I AM thinking about replacing this blog with a number of separate blogs, dedicated to films, books, wines etc. What do you think I should do?
Who directed it? Kathryn Bigelow, who is best known for her powerful dramas Zero Dark Thirty (2012) and The Hurt Locker (2008), for which she became the first (and still the only) female winner of the Best Director Oscar.
Who is in it? Two of the three leading roles are played by British actors Will Poulter (The Revenant 2014) and John Boyega (Star Wars: The Force Awakens 2015). The third part is played by American actor-singer Algee Smith, in the biggest film role of his career to date.
My view: I did not enjoy this film. That is not a criticism. ‘Enjoyment’ would be entirely the wrong word to describe the range of emotions I experienced. I was appalled at the police brutality – and the way other men in uniform turned a blind eye to it; angered at the failure to bring the guilty men to account; and left with a sense of profound pessimism over whether much has changed in race relations and civil rights in the 50 years since the events portrayed in the film.
Bigelow presents the story in three acts. The first part – the police raid on an illegal drinking club that sparks the rioting – is gripping. The central act – the 60-minute real-time action in the motel, as events spiral downwards from racist abuse to murder – is suffocatingly tense. The final part – the trial of the police officers and a black security guard – inevitably suffers from a slackening of the tension.
There are strong performances from Poulter as the out-of-control racist cop, and Boyega as the black security guard who is seen as compromised by his uniform in Afro-American eyes. Smith’s performance, as the lead singer of the Detroit group The Dramatics, may just be an Oscar nomination in waiting.
Watch this film if: You want to see a masterful filmmaker in action; have any interest in racial politics; want to understand the back story to the Black Lives Matter campaign.
The building contains 13th Century stonework. Perhaps the building pre-dates its use as a church, or stones from the original church may have been used in the construction of the new church.
Today, the church stands on a busy road junction between Southgate and Bishopston.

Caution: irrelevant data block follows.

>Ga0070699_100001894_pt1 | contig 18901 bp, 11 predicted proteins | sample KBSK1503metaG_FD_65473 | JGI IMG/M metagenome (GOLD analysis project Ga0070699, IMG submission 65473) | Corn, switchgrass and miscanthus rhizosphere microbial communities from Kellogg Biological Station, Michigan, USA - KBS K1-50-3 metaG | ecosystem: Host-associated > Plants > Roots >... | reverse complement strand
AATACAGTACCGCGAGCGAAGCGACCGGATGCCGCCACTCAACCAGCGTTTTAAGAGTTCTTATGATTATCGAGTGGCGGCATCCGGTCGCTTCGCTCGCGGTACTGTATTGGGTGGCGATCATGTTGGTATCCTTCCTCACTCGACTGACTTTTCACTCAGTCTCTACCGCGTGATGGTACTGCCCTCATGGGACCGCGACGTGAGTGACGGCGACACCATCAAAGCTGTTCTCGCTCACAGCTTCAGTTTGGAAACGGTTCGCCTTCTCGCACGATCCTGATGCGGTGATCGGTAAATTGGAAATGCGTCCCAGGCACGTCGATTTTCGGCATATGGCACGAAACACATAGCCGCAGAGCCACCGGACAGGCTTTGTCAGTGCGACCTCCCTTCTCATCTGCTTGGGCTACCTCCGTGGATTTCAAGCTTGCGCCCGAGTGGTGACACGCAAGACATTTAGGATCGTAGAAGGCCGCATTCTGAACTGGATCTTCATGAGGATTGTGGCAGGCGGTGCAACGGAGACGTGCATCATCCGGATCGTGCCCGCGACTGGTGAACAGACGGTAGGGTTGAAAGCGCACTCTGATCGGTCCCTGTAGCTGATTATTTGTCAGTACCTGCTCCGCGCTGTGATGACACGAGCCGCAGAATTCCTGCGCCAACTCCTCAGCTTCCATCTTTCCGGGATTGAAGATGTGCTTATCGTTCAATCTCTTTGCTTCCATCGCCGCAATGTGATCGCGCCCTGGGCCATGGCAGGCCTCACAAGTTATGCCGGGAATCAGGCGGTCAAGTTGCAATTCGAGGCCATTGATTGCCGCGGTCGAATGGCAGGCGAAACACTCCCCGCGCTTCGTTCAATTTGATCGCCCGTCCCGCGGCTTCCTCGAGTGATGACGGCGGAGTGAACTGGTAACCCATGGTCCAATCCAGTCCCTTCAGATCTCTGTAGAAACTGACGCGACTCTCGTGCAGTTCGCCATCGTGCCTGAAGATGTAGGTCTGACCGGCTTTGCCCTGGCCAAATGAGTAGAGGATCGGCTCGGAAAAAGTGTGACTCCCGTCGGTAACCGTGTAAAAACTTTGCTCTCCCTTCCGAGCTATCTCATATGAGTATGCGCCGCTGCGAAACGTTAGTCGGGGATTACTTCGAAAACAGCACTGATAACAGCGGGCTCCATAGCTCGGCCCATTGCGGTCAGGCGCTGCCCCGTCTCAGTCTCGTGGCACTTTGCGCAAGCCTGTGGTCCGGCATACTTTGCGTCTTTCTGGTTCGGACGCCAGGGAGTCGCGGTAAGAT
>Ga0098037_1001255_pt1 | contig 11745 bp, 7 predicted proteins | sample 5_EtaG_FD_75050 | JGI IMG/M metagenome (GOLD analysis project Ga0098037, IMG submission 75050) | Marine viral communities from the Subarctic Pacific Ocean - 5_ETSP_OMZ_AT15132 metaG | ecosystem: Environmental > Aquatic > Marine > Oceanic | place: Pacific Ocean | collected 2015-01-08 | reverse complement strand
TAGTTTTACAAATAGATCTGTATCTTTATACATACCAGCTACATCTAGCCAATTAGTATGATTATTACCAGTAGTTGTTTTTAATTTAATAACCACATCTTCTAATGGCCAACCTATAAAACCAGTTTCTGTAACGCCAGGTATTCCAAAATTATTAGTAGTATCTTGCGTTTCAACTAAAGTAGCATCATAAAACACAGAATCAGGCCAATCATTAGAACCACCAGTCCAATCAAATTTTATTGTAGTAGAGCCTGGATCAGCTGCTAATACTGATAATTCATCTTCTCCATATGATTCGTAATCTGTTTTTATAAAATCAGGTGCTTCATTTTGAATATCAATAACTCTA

Situated at the head of the Bishopston Valley, St Teilo’s occupies the site of one of the earliest Christian settlements in Wales. The Bishopston stream, which winds for more than two miles to Pwlldu Bay, runs past the church gateway.
St Teilo’s dates back to 460-490 AD, when Teilo established a church hidden in a dell above the stream. The current building was built in the 13th Century.
AMERICAN MADE ****
Director: Doug Liman (Edge of Tomorrow 2014)
Cast: Tom Cruise (The Mummy 2017, Jack Reacher, Never Go Back 2016, Mission Impossible – Rogue Nation 2015): Sarah Wright (Walk of Shame 2014): Domhnall Gleeson (The Revenant 2015, Star Wars: The Force Awakens 2015)
Thoroughly entertaining, and based on the real-life story of pilot Barry Seal. Cruise is back on top form after the disappointment of The Mummy last time out. The role of Seal, who apparently was an adrenaline junkie, suits him perfectly, and Cruise gives every impression of having thoroughly enjoyed himself.
The film is deliberately un-slick, with handheld camera work, scrawled text on screen, and even that old ‘plane-flying-across-map’ technique to track Seal’s increasingly complex nefarious dealings.
In a world where everybody sees everybody else as a means to financial or political gain (or both), Seal’s feelings for his family are the honourable exception, and Wright is very good in the underdeveloped role of his wife.
The title, like the film, casts an ironic and cynical sideways look at the West’s great ‘defender of democracy.” “Is this legal?” Seal asks; “It is if it’s for the good guys” replies Gleeson’s CIA officer. Except, there are no good guys.
Verdict: A light touch on very serious issues, this is a perfect vehicle for Cruise.
World Crime Atlas is my retirement project to read a crime novel set in every country in The Times Atlas of the World, concentrating on the sense of place created by the author.
Three Days and a Life, by Pierre Lemaitre, Translated by Frank Wynne.
Plot: Antoine, aged 12, lives in a provincial town. In the last days of the departing century, a series of events unfolds, starting with the violent death of his neighbour’s dog, that inextricably links the fate of Antoine and the neighbour’s six-year-old son.
When and Where: The novel is divided in three parts, set in 1999, 2011, and 2015. The town of Beauval is set in a “region of lush, dense woodland which moved to its own slow, ineluctable rhythms.”
Sense of Place: Beauval is one of those small towns where “nothing ever happens”, and where people conform out of their desire for respectability in the eyes of their fellow townspeople; and where anyone who breaks this rigid code is regarded with hostility, suspicion, or contempt. The woods that surround the town are the setting for a shocking event; the death of a child (the killer’s identity is immediately revealed; this is not a ‘whodunnit?’ crime novel.) The physical appearance of the town and the all encompassing woods are well drawn, but the book is really describing the mental landscape of a guilt-ridden, terrified killer. Within this, there are memorable scenes of a Christmas Eve midnight mass, and of the twin storms that devastate the town which (“the landscape was changing fast, too fast”) mirror and act as a metaphor for the killer’s state of mind.
This is a very accomplished psychological study of the consequences of a shocking crime, both on the culprit and on the wider community.